Skip to comments.Asylum Seekers Embrace Alternative Housing (Germany)
Posted on 09/01/2013 5:29:38 PM PDT by Lorianne
Leverkusen has been trying out the model of decentralized housing for 11 years. When the program began, the existing shelters were dilapidated, and plans for a new shelter had to be shelved, partly because of local protests. This led the city to decide to place at least individual families in private apartments. Today, 200 refugees live in apartments in Leverkusen. The city pays the rents, which cannot exceed 256 per person, not including expenses. The Catholic charity association Caritas and the refugee council help them find apartments.
According to calculations by Frank Stein, the head of the city's social services department who spearheaded the project, the model is also easier on the city budget. Over the years, says Stein, Leverkusen has saved more than 1 million, because it no longer has to pay the costs of personnel and renovating the shelters.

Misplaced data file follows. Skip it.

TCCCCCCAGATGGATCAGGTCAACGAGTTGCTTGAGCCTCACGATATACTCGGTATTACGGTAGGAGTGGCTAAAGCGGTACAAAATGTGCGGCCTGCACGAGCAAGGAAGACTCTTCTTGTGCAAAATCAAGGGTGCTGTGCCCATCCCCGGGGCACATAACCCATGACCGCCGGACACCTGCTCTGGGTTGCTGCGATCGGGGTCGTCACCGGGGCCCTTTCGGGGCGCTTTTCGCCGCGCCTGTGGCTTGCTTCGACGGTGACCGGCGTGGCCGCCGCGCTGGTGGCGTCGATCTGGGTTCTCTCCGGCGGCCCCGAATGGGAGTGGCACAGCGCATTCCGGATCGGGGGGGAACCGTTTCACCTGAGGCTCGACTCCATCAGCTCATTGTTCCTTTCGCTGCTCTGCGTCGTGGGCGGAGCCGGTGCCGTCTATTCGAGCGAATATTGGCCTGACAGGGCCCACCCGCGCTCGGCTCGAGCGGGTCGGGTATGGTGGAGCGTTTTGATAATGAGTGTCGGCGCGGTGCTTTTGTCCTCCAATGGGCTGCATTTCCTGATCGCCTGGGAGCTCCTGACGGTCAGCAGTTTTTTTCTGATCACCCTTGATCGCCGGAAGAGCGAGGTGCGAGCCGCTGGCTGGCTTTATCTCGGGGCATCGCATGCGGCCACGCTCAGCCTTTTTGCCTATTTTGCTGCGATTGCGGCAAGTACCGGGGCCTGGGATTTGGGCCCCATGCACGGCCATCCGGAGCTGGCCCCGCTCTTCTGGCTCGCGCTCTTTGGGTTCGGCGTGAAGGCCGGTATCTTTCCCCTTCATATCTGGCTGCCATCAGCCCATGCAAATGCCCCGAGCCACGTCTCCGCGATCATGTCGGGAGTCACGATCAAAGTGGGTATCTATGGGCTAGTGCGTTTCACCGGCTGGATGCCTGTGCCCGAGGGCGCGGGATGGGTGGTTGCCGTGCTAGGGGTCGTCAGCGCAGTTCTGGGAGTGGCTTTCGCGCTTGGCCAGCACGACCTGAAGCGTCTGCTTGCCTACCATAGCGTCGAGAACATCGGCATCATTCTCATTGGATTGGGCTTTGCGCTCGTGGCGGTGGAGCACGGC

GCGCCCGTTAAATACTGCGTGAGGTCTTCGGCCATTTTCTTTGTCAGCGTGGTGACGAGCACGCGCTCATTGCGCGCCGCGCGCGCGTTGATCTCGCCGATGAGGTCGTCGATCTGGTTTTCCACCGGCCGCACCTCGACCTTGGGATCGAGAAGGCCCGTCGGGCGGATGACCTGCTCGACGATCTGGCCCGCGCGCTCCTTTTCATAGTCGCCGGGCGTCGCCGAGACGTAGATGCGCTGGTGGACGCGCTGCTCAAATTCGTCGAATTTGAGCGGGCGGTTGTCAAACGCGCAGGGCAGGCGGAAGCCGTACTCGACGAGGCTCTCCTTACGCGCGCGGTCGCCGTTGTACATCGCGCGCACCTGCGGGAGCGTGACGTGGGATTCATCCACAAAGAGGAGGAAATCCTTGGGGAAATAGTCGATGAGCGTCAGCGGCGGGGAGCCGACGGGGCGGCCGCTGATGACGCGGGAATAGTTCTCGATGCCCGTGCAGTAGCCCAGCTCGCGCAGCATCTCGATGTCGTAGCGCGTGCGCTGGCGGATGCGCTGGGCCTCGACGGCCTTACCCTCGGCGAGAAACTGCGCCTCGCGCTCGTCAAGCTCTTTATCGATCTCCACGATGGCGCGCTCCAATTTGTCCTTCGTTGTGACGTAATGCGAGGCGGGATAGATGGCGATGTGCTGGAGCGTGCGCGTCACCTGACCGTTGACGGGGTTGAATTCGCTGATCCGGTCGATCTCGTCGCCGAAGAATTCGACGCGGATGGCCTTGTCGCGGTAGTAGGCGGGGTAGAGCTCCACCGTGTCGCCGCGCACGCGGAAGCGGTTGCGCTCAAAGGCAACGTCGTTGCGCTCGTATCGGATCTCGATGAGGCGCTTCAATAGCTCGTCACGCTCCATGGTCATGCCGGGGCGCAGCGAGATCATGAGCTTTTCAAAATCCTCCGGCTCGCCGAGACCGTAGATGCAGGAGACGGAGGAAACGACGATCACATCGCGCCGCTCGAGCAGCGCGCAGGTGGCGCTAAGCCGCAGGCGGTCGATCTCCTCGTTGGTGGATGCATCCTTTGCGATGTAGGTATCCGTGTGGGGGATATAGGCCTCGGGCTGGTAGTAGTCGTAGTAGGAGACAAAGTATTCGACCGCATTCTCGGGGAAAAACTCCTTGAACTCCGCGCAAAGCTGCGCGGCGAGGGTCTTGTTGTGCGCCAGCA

Berlin too has shown a recent interest in housing more refugees in apartments instead of shelter. Franz Allert, head of the Berlin city-state authority responsible for asylum seekers, says that increasing the share of refugees housed in flats is "a stated goal" of his organization. Some 800 asylum seekers are currently housed in apartments in Berlin.
Most refugees in Leverkusen feel positive about the project, although some initially find it difficult to cope with suddenly having to fend for themselves. In addition, says Stein, it is difficult to find low-rent apartments in cities with housing shortages. Nevertheless, not a single refugee has returned to a shelter in the last 11 years.
(Excerpt) Read more at spiegel.de ...
Must be running out of space for Muzzies in Koeln.